Sefton GULPs

Matt Ashton

This month sees the launch of the Sefton GULP Campaign.  Across Sefton, 24.7% of reception age children are overweight or obese, rising to 35.2% at year 6 and 69.7% of adults. And whilst dental health is better than some of our neighbouring local authorities, 22.7% of five year olds still have decay in their milk teeth.

Children and young people are consuming more than three times as much sugar as the maximum recommended daily intake, most of which comes from sugary drinks.  A recent World Cancer Research Fund study found that our young people are drinking three bath tubs of sugary drinks per year!

The recommended daily maximum is no more than five cubes of sugar for 4 to 6 year olds, no more than six cubes for 7 to 10 year olds per day and no more than seven cubes for 11 years and older, including adults.  Now bear in mind that one can of Cola can contain nine cubes alone, this is before we have considered any added sugar contained within food and other drinks.

Sugar is not necessary in the diet and especially when consumed in the form of sugary drinks can cause a whole host of health issues, from tooth decay, to obesity, heart disease and type 2 diabetes. Excess sugar intake has also been linked to certain cancers.

An easy way to reduce sugar intake is to cut out or reduce sugary drinks.  And this is why along with Food Active, Sefton Council are running a borough-wide campaign to encourage residents to Give Up Loving Pop (GULP).

The GULP campaign is aimed at young people and families to encourage them to switch from sugary drinks to water or milk.  The Sefton campaign involves working with schools through the delivery of PSHE lessons at both Key Stage 2 and 3, along with school assemblies suitable for all year groups.  Sefton Council and Food Active have teamed up with Everton in the Community to deliver theory and physical activity sessions to year 5 and 6 students across schools in the borough.  Using community coaches to deliver health messages, such as GULP, has been shown to be effective in changing behaviour.

During April we will be challenging students, teachers and parents to give up sugary drinks. Residents can sign up the challenge via a website and will receive encouraging emails, there will be a prize draw for those who let us know whether they were successful or not.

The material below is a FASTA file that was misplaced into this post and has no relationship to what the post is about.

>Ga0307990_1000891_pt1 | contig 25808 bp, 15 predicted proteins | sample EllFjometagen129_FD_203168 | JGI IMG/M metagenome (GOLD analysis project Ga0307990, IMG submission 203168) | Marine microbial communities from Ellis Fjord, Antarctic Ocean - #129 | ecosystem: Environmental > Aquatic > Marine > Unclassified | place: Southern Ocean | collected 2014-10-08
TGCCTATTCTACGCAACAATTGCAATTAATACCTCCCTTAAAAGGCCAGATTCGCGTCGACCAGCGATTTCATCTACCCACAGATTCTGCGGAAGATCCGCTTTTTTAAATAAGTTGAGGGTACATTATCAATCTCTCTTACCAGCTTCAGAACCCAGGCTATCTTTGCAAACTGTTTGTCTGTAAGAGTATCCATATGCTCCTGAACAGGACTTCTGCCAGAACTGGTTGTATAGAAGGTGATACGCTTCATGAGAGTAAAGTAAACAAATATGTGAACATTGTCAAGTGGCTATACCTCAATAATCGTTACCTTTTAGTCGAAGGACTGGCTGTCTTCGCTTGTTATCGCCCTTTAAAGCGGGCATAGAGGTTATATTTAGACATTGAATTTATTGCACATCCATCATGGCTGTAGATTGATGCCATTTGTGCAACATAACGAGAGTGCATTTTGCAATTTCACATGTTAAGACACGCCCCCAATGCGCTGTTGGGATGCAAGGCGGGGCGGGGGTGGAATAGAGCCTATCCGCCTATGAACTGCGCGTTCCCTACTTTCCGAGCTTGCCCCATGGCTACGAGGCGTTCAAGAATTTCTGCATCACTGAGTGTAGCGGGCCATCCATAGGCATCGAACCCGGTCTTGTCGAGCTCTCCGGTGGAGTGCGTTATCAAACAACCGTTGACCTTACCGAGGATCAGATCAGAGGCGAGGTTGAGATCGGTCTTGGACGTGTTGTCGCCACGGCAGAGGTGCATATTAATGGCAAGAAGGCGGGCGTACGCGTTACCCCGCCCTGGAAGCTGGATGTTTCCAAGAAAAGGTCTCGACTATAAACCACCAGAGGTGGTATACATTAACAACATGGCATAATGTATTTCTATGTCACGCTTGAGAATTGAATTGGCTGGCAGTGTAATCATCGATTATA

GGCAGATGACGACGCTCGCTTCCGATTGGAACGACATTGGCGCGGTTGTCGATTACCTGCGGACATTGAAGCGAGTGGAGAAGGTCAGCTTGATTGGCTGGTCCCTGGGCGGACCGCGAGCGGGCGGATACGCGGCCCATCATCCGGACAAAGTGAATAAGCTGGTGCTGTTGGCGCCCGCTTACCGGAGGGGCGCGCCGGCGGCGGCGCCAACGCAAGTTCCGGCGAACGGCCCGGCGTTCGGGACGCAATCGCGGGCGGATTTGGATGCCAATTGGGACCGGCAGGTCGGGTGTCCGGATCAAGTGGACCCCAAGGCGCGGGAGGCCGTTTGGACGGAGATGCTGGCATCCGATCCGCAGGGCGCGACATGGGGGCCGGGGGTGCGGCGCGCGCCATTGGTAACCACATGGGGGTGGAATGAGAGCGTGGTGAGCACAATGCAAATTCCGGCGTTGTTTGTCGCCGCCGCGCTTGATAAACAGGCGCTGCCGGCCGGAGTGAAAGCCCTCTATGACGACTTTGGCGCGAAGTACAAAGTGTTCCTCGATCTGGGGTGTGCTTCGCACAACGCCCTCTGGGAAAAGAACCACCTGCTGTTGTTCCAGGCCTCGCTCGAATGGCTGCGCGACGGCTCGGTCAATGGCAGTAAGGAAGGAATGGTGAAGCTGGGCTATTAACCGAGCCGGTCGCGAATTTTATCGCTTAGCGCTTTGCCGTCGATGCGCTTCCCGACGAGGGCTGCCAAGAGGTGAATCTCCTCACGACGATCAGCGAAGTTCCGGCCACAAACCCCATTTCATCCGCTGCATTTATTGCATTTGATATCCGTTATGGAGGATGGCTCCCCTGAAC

Sefton schools will also be challenged to enter an inter-school competition.  Primary schools classes will be asked to design and deliver an assembly to the rest of the school to encourage reduced consumption in sugary drinks, whilst secondary schools will be asked to design a campaign based on soft drinks industry tactics. With just one entry per school, the students must choose which entry to take forward.  A panel will judge the entries with a prize-giving ceremony at the start of June.

Cllr Ian Moncur, Cabinet member, Health and Wellbeing said:

Cllr Ian MoncurChildren have far too much sugar in their diet, and much of this comes in the form of sugary drinks.  Not only is this causing problems for children and young people now in terms of tooth decay and weight gain, but continued over-consumption of sugar can lead to problems in later life.

Evidence shows that regardless of weight, consumption of sugary drinks can lead to cardiac and metabolic issues in adulthood.

“We are also aware of the effect that sugary drinks, especially in the form of energy and sports drinks can have on behaviour during school and academic performance. The GULP campaign will educate our young people about the benefits of switching to water or milk and we hope that the messages will be taken home, to impact on family and friends.

“We are excited to have the inter-school competitions which we hope will really engage the schools in the campaign. I look forward to being on the judging panel.”

Mike McSorley, Head of Schools and Families said:

Delivering sessions on sugary drinks in schools is essential before children become accustomed to the taste of liquid sugar. The GULP sessions were smart, encouraging children to be inquisitive and question the world around them, but also gave them the knowledge and skills to make up their own minds about sugary drinks and what is best for their education and for playing sport.

The resources encouraged the pupils to think about the sugar content of what they drink daily and encouraged them to get the message to others not only in school but at home also.”

 

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